Around and About
In British English, around is used to talk about position or movement in a circle or a curve.
Why are you walking around the house?
They all sat around the table.
Men were standing around the street corners.
They live somewhere around here.
In British English, around is also used to talk about going to all parts of a place or giving things to everybody in a group.
Could you pass the salt around, please?
We walked around the village. (= We went to almost all parts of the village.)
Indefinite movement and position
Both around and about can be used to talk about indefinite movements or position.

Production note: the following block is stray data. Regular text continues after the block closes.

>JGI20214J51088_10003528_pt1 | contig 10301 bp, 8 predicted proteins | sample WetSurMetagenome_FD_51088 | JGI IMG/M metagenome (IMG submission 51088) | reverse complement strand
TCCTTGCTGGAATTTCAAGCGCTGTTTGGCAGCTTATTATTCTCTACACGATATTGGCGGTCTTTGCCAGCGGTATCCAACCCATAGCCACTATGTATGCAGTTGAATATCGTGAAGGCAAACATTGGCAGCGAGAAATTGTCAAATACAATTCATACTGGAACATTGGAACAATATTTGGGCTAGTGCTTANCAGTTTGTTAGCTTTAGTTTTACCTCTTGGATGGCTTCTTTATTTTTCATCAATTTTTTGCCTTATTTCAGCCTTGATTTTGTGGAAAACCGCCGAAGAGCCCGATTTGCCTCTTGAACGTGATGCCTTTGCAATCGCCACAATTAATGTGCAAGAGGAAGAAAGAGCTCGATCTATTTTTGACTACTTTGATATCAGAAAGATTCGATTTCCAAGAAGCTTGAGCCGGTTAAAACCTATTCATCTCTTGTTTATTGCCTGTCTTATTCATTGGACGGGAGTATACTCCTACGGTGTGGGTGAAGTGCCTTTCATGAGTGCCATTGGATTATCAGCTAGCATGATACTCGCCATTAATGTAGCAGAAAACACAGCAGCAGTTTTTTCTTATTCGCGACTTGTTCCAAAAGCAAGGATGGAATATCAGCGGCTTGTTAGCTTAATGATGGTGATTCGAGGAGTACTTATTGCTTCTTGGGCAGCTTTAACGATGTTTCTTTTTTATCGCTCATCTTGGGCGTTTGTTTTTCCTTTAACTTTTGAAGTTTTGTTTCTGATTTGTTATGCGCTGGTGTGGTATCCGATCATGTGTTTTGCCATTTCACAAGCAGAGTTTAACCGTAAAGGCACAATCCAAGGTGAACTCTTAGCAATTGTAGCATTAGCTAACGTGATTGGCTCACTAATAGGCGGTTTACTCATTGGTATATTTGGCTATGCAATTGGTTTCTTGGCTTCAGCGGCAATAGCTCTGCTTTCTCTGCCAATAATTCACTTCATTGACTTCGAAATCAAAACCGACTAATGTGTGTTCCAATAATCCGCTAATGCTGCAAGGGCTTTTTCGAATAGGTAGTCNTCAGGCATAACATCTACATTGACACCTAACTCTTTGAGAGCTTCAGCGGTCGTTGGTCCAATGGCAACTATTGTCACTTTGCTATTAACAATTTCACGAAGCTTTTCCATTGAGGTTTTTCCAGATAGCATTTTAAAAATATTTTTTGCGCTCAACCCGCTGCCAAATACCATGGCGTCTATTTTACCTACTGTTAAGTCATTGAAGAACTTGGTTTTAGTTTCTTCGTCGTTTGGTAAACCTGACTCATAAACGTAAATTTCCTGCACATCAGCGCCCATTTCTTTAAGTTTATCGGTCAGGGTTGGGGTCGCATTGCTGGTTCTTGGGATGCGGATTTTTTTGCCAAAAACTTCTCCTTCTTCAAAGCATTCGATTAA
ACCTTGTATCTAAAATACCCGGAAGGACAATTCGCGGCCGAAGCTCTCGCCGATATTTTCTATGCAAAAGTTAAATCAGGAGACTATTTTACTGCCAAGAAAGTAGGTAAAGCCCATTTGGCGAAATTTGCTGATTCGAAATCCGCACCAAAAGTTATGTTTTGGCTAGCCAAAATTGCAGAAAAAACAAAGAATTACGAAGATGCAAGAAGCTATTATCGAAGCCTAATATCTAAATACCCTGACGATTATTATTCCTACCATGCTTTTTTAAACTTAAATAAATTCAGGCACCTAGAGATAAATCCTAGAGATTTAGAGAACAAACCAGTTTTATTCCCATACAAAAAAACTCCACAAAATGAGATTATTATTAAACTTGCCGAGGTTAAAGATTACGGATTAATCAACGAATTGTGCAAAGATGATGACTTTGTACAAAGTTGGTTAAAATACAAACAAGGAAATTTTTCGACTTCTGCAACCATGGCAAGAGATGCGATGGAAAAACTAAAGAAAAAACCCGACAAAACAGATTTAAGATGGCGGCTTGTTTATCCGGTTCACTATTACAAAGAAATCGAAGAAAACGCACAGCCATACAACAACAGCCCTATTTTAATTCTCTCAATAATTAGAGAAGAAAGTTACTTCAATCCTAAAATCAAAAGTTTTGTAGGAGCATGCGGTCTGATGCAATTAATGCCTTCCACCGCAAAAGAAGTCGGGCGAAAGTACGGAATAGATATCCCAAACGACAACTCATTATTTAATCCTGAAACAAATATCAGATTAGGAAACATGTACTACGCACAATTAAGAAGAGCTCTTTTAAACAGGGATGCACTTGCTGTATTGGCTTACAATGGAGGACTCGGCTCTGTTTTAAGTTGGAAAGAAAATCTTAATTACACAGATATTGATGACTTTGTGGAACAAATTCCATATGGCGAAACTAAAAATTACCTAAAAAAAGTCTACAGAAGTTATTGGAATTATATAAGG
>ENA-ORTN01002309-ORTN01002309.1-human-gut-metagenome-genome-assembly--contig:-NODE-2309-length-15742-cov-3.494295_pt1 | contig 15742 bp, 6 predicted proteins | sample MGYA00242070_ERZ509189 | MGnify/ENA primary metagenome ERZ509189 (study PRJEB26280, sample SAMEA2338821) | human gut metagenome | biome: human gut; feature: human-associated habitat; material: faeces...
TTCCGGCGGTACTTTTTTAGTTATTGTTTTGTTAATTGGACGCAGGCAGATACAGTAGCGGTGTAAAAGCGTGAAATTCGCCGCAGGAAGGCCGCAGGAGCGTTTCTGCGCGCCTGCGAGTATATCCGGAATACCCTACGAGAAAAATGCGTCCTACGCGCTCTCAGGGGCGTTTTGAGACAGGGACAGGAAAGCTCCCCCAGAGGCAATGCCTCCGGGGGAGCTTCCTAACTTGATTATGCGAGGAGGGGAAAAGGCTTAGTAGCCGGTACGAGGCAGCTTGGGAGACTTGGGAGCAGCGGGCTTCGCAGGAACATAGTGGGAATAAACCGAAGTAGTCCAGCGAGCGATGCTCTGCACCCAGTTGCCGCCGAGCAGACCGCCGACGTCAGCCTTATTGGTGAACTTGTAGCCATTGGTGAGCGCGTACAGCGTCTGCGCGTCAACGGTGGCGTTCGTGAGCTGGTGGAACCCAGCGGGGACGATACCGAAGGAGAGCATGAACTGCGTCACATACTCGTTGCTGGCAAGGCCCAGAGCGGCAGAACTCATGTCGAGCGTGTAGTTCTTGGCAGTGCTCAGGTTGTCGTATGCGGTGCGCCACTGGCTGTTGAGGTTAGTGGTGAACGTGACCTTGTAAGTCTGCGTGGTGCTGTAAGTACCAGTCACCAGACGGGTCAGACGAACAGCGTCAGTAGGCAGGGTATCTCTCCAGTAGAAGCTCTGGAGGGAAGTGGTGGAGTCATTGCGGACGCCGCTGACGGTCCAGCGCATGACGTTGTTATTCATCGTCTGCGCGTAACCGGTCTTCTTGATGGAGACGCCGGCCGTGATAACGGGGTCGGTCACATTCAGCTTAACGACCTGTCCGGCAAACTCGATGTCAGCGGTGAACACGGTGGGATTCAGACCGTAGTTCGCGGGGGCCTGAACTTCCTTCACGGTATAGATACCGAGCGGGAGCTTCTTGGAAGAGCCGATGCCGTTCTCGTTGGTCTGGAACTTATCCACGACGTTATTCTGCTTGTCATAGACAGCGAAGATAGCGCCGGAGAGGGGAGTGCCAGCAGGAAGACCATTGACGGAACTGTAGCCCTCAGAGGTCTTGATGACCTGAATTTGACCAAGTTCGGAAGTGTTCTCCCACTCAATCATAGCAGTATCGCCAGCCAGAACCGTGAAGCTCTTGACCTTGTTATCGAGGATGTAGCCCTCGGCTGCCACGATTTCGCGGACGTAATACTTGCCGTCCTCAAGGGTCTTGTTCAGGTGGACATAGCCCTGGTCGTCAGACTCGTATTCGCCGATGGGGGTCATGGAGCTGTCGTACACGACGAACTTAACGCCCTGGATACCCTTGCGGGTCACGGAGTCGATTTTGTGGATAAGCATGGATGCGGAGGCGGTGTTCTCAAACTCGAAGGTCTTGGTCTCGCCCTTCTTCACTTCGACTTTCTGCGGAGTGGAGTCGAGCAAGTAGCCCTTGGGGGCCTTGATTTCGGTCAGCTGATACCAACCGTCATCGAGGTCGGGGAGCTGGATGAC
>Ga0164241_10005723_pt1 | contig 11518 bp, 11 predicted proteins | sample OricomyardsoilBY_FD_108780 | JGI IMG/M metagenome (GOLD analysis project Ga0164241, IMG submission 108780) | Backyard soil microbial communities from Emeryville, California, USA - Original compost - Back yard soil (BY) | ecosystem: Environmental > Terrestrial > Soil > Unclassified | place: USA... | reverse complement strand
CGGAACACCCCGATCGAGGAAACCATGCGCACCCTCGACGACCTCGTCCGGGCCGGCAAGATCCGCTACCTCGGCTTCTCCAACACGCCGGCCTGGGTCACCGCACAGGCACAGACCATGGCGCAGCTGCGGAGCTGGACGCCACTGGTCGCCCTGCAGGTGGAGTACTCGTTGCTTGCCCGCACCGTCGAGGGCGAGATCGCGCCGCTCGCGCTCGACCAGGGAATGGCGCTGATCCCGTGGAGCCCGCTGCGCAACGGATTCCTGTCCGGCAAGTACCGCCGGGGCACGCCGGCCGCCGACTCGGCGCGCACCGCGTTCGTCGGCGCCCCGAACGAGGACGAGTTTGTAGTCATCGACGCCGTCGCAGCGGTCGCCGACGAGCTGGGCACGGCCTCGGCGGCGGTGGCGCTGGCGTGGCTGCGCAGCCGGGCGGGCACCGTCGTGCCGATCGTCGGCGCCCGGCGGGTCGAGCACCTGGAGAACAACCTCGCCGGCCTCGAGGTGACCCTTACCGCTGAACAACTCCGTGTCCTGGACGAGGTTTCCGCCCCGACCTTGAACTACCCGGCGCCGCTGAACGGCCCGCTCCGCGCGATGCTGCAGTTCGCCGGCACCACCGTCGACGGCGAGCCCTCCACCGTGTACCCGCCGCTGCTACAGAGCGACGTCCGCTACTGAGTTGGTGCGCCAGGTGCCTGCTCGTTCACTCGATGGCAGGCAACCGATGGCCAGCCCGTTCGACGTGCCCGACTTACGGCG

Children usually rush about. OR Children usually rush around.
Why are you standing around/about without doing anything?
‘Where is John?’ ‘He was somewhere around here.’
Both around and about can mean approximately.
It is about ten o’clock. OR It is around ten o’clock.
Around fifty people attended the meeting. OR About fifty people attended the meeting.
In American English, about is mostly used to mean ‘approximately’. For other meanings Americans use around.